As a Citrix Consultant and DevOps enthusiastic I’ve been promoting the use of automation scripts for Citrix XenDesktop and XenApp deployments for the last couple of years. Citrix has documented the use of unattended command line installers for the infrastructure components quite well and is providing more and more PowerShell script examples to make our DevOps life easier. A lot has improved since I spent many hours of reverse engineering those StoreFront 2.5 PowerShell modules to configure the required Store settings. Citrix has worked hard to not just improve the SDK itself to support all StoreFront MMC console settings and more, but they also provide better documentation for the PowerShell SDK, making it easier to build your own DevOps scripts.
In an age where end users are requesting faster delivery of applications and data, as they have grown accustomed to instant delivery of apps from public App Stores, IT departments have to put time and effort in automating infrastructure configurations. And as Citrix has adapted a much faster release cycle, it’s not just configurations, but deployments, upgrades and migrations of our Citrix infrastructure components that has increased the need for automated scripts as well. Without automating daily administration tasks, upgrade scenarios and stress tests it will be hard for IT departments to ensure service levels met and that superb user experience is delivered.
And as PowerShell gets more and more support from Citrix, I’ve been working hard these last two years to develop deployment and configuration scripts for the NetScaler appliances to make sure the entire Citrix stack is included in my DevOps toolkit. For me, the NetScaler still is that magical appliance that enables me to configure so much more that the Load Balancing and Gateway functionality I am using in my XenDesktop designs. So I’m eagerly extending my PowerShell NITRO Module with new functionality to support even more complex NetScaler deployment options as I learn to speak NITRO with my PowerShell scripts.
What is NITRO?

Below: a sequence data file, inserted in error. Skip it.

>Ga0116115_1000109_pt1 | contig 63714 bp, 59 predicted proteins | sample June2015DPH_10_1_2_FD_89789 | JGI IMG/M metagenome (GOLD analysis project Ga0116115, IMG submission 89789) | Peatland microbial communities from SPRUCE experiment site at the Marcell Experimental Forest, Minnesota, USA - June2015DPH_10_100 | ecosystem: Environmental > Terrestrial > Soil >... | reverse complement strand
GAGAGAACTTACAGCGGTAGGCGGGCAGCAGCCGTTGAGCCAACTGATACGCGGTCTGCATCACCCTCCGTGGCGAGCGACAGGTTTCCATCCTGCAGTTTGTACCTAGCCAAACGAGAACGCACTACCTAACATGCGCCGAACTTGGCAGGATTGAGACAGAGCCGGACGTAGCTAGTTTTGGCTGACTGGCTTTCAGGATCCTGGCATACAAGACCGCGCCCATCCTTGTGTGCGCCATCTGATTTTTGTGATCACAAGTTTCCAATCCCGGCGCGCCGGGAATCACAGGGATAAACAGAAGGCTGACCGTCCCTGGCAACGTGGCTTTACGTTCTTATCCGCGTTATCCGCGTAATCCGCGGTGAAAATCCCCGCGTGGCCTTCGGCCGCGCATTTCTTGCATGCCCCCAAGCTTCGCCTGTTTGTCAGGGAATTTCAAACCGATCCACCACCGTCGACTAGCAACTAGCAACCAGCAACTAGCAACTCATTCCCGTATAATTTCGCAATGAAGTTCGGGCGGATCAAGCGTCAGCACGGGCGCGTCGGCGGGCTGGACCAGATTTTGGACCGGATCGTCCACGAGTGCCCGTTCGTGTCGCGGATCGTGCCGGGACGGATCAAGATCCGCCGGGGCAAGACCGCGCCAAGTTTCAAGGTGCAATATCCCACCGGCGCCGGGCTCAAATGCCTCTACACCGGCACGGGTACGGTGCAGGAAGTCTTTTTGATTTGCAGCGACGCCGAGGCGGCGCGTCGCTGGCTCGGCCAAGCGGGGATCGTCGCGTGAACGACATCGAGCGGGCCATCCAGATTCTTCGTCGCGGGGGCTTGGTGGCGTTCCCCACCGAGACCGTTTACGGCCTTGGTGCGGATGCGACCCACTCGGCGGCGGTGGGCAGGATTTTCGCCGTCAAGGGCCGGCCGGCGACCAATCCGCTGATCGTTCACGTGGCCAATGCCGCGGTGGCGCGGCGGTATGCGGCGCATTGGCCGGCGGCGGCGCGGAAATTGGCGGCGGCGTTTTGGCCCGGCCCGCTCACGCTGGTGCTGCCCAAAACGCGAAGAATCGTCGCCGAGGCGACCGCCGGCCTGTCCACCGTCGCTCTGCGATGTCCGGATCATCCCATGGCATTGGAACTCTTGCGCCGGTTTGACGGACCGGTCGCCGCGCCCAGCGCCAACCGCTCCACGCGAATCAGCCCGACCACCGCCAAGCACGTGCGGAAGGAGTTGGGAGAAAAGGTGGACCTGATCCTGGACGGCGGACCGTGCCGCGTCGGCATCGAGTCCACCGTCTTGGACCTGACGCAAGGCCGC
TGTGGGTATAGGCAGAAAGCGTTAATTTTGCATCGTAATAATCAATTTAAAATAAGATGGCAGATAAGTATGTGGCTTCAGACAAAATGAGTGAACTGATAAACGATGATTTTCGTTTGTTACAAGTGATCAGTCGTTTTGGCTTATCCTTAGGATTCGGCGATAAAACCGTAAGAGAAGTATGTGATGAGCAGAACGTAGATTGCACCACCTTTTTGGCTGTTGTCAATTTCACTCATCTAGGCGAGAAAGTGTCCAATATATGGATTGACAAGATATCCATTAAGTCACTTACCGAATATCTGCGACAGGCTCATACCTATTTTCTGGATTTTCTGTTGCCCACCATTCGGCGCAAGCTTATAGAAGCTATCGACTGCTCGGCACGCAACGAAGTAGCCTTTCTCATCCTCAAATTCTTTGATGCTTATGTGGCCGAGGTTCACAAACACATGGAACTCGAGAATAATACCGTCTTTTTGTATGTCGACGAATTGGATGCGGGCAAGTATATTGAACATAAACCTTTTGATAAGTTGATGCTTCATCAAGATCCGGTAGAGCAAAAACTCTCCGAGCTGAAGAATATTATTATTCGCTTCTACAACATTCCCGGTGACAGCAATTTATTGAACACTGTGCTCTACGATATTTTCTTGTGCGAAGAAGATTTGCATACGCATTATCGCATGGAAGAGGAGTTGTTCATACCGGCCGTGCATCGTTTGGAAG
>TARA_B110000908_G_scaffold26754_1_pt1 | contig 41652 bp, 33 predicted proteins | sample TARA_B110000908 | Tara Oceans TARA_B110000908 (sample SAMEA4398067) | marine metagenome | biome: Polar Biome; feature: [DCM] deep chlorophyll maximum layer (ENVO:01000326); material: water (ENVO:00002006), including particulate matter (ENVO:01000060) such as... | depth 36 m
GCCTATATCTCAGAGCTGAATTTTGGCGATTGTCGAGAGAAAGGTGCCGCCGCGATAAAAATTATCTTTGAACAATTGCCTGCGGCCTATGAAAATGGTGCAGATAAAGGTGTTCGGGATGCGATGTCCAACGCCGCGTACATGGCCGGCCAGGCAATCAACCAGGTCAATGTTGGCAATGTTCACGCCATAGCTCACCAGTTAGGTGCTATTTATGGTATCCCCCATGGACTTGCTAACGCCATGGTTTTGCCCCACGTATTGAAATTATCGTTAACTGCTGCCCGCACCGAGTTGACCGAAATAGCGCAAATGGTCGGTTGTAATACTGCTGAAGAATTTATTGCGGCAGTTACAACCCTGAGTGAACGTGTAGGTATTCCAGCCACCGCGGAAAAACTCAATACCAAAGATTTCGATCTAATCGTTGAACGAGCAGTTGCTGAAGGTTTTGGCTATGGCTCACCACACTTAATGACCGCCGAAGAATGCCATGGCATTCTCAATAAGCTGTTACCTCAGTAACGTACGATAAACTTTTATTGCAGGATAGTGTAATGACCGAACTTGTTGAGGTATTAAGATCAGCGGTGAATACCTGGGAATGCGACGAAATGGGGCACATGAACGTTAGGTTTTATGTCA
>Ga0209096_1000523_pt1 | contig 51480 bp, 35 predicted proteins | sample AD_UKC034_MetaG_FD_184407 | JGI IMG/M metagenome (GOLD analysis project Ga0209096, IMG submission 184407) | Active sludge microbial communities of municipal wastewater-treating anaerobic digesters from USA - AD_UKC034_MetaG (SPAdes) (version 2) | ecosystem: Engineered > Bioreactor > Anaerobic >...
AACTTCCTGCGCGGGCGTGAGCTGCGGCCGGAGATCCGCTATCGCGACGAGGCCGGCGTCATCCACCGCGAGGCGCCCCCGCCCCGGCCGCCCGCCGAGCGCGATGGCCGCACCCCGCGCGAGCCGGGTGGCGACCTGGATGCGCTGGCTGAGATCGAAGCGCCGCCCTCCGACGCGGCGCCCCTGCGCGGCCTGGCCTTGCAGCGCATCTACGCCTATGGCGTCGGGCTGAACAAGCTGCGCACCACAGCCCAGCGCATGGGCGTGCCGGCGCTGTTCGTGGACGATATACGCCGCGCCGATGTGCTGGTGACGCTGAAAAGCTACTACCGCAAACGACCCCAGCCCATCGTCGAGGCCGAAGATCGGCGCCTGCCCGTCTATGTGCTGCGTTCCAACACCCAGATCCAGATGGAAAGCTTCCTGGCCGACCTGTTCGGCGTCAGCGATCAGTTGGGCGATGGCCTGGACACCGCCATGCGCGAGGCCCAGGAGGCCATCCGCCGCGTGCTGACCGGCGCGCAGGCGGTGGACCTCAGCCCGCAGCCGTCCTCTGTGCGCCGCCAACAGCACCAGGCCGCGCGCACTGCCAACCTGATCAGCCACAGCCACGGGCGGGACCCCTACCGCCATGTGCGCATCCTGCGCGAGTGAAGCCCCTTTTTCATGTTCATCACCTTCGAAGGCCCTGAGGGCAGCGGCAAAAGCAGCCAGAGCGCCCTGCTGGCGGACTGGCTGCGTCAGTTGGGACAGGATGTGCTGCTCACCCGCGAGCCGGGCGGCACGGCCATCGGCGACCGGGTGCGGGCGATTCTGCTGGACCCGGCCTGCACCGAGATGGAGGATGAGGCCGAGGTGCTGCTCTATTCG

NITRO is the RESTful web service that runs on any NetScaler 9.2 or later and allows you to communicate with the NetScaler in a programmatic and more human readable way by making REST (REpresentational State Transfer) API calls. An architectural style based on simple HTTP requests and responses between the client and the server. REST is used to query or change the state of objects on the server side, which in my case is the NetScaler appliance.
To make a REST API call, you will need to provide the following information:
- Method: tell NITRO what you want to do. Whether you want to retrieve data (GET), add new data (POST), update existing data (PUT) or delete data (DELETE)
- URL: specifies NetScaler IP address, whether you address the NetScaler configuration or statistical data, which resource type you want to address and gives you the additional option to specify a resource name or the action you want to perform.
- Request Header: provides NITRO with meta data, like the content type for the request body.
- Request Body: sends the actual information to NITRO, preferably using a JSON formatted payload
Even though that seems like a lot of information to provide, Citrix has made it easier for you as they have published the NITRO API reference, so you can simple navigate to the resource type you want to address and find all the information for the HTTP method, URL, Request Headers and Request Payload formatting that you need.
The PowerShell Module
Citrix does provide a NITRO API SDK for Java, C# and Python, that you can easily download from the appliance itself. But there is no PowerShell SDK. Luckily for me there was a blogpost series on Citrix Blogs in November 2014 that provided me with a PowerShell Module to get me started. And the past two years I’ve been extending the module with more functions to turn it into a more complete administrative module to not just add new configurations to the NetScaler, but be able to retrieve, update and delete configuration settings as well.
The PS-NITRO Module makes it easier to automate the configuration of your NetScaler as it provides you with simple functions that will transform the provided parameter information into the required JSON payload and URL to create that REST API request. You simple import the module, connect to the NetScaler and run the cmdlet that pushes the new configuration to NITRO. With this module enabling some basic NetScaler features can easily be scripted with just a few lines of code.
The Synergy presentation
Last year I introduced you to my module during a breakout session at Synergy as I showed you how to use it to configure a StoreFront Load Balancing configuration on the NetScaler.
I am honored to return to Synergy this year with a renewed breakout session, which will not just promote the module and its use, but will also give you more insights on how to build your own NetScaler automation scripts with PowerShell by using the built-in Invoke-RestMethod PowerShell cmdlet. And of course I want to personally invite you to extend the module with even more functions and configuration templates.
So, if you want to become a pro on NetScaler automation, I hereby invite you to join me on some NITRO scripting fun during my breakout session SYN325: Automating NetScaler: talking NITRO with PowerShell on May 24, 11:30 a.m. – 12:15 p.m in Orange County Convention Center, West Concourse, Level IV, W415D at Citrix Synergy.